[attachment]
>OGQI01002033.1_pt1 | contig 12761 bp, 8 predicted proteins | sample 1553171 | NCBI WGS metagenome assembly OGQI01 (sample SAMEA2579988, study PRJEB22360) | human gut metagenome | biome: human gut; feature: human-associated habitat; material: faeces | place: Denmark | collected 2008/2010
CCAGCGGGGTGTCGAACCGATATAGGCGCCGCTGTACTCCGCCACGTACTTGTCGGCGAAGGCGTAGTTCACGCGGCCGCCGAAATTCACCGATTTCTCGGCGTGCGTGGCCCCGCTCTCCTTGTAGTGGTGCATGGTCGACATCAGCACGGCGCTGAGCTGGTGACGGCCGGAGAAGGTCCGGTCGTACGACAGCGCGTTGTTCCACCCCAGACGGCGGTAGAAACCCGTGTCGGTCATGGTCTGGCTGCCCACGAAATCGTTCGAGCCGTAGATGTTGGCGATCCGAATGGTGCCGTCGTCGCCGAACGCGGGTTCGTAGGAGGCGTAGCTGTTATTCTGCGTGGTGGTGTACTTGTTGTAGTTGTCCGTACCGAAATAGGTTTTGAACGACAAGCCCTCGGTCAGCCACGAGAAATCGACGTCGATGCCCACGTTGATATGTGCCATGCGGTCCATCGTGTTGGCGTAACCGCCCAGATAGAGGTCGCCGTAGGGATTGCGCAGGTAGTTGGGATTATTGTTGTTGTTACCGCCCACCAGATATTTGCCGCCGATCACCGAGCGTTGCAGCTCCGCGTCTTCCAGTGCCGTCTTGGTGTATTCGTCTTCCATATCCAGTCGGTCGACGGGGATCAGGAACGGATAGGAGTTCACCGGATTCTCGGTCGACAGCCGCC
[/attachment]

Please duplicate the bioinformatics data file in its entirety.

>OGQI01002033.1_pt1 | contig 12761 bp, 8 predicted proteins | sample 1553171 | NCBI WGS metagenome assembly OGQI01 (sample SAMEA2579988, study PRJEB22360) | human gut metagenome | biome: human gut; feature: human-associated habitat; material: faeces | place: Denmark | collected 2008/2010
CCAGCGGGGTGTCGAACCGATATAGGCGCCGCTGTACTCCGCCACGTACTTGTCGGCGAAGGCGTAGTTCACGCGGCCGCCGAAATTCACCGATTTCTCGGCGTGCGTGGCCCCGCTCTCCTTGTAGTGGTGCATGGTCGACATCAGCACGGCGCTGAGCTGGTGACGGCCGGAGAAGGTCCGGTCGTACGACAGCGCGTTGTTCCACCCCAGACGGCGGTAGAAACCCGTGTCGGTCATGGTCTGGCTGCCCACGAAATCGTTCGAGCCGTAGATGTTGGCGATCCGAATGGTGCCGTCGTCGCCGAACGCGGGTTCGTAGGAGGCGTAGCTGTTATTCTGCGTGGTGGTGTACTTGTTGTAGTTGTCCGTACCGAAATAGGTTTTGAACGACAAGCCCTCGGTCAGCCACGAGAAATCGACGTCGATGCCCACGTTGATATGTGCCATGCGGTCCATCGTGTTGGCGTAACCGCCCAGATAGAGGTCGCCGTAGGGATTGCGCAGGTAGTTGGGATTATTGTTGTTGTTACCGCCCACCAGATATTTGCCGCCGATCACCGAGCGTTGCAGCTCCGCGTCTTCCAGTGCCGTCTTGGTGTATTCGTCTTCCATATCCAGTCGGTCGACGGGGATCAGGAACGGATAGGAGTTCACCGGATTCTCGGTCGACAGCCGCC